By Alex MlynekAug 08, 2019
Whether you're thoroughly experienced or just starting out, breastfeeding a baby can be a beloved (though not always easy!) part of motherhood. While getting the hang of nursing can take some time, for both mom and baby, once you find your rhythm it often becomes an established routine. But have you ever wondered how your milk is actually made? From the start of milk production at just six weeks pregnant to your baby's ability to draw it out, here's a breakdown of the wondrous process.
When you're six weeks pregnant, hormones tell your body to turn glandular tissue into milk-making cells called lactocytes. These cells line the alveoli, balloon-like sacs attached to ducts in clusters. By the 32-week mark, lactocytes start producing colostrum to fill the alveoli.
Once your baby is born and the placenta is delivered, hormones tell your body it's time to turn that colostrum into mature milk; this transformation typically finishes around day two to four. To keep the milk supply going, your baby needs to nurse or you need to pump—otherwise it will go away within a day or two.
Hormones are always part of the milk-making process, but starting at day 10, production will begin to gradually rely more heavily on supply and demand—the more the baby nurses, and the more they do so effectively and fully drain the alveoli, the more milk will be produced.
First, your baby's tongue presses upward on your breast, which signals the release of oxytocin. The oxytocin causes breast tissue to contract, causing a pressure that squeezes milk-filled alveoli and lets milk down into the ducts and out the nipple. In the weeks after your baby is born, your breasts might feel fuller before a feed than after, but that will stop in a few months when your supply regulates.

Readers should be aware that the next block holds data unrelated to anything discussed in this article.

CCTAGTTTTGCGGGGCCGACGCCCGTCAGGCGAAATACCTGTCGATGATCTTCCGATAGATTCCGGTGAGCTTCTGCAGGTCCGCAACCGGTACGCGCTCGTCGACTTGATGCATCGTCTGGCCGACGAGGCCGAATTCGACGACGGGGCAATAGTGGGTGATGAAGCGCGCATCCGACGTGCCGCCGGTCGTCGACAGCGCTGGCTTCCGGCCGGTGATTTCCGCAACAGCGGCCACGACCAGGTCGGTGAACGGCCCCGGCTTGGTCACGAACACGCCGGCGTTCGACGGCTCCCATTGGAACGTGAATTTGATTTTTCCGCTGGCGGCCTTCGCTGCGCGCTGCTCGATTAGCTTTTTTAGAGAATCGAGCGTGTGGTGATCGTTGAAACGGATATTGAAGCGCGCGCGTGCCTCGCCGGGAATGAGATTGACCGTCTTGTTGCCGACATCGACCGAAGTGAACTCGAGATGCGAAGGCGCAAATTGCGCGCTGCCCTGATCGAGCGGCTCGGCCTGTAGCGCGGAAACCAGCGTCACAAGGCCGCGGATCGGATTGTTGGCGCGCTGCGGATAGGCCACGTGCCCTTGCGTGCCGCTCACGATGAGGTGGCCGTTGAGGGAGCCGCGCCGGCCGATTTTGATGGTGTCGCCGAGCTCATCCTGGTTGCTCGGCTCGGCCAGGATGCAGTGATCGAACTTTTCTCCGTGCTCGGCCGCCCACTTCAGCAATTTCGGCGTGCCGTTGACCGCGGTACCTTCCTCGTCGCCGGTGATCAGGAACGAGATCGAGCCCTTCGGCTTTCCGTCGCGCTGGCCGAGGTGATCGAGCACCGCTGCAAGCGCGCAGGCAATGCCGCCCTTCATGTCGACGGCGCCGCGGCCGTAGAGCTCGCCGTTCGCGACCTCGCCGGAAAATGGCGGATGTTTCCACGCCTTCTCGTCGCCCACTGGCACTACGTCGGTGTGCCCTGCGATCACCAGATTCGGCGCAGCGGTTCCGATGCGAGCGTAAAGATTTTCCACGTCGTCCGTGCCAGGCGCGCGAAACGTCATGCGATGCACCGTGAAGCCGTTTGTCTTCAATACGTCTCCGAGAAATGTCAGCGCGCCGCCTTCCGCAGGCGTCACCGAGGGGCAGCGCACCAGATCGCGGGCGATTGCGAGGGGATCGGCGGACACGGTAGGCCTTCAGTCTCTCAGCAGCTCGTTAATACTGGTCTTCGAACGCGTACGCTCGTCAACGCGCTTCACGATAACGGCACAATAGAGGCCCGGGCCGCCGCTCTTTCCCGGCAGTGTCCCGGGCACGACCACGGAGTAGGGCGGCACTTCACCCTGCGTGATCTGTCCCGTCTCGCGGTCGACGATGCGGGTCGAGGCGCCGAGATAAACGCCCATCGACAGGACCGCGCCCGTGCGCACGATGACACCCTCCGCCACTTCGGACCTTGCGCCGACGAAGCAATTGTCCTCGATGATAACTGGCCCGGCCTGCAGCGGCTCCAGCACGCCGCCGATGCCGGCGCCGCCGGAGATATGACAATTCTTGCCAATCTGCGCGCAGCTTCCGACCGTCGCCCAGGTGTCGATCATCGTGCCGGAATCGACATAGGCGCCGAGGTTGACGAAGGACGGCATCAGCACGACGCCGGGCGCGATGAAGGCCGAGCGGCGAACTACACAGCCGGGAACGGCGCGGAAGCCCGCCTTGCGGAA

There is no way to tell how much milk you're making—you can't pump and judge base on what comes out, because your body may not respond to a machine as it would to a real baby. Instead you need to look to your little one for clues. If your baby is gaining weight, has at least six wet diapers a day from day six on and is generally happy at the breast, they are likely getting enough milk.
1. The composition of your milk changes based on your baby's needs. Factors like the frequency of feeds, the time of day they eat and what's in their saliva tell your body what's needed, and the amount of fat, nutrients and antibodies in the breastmilk adjust accordingly, says Ashley Pickett, a lactation consultant in Toronto.
2. People once believed it was important to keep your baby at the breast for a certain amount of time to ensure they got enough hindmilk, the fattier milk at the end of a feed, compared to foremilk, which is at the beginning. But Pickett says this is no longer a concern—as long as you let your baby feed as often and for as long as they want, they will get the composition of milk they need.
3. Oversupply is rare, so if your baby chokes, sputters or gags when your milk comes in, it's probably due to an overactive letdown, in which the baby can't handle how quickly the milk is coming out, says Pickett. "They might come off the breast upset; it feels overwhelming to them." Pickett suggests making sure your baby is latching well to better handle the fast-flowing milk.
4. Babies who have issues with latching (because of a tongue-tie, for example) are still able to bring in milk in those early days. However, if those milk-making lactocytes are not used to their potential, they will start to die off, which could decrease your milk supply, as the remaining cells need to work harder to produce the milk.
5. The first letdown of a feed is super sensitive to triggers like sound, touch and smells. That's why some women find themselves leaking milk when they hear another baby cry.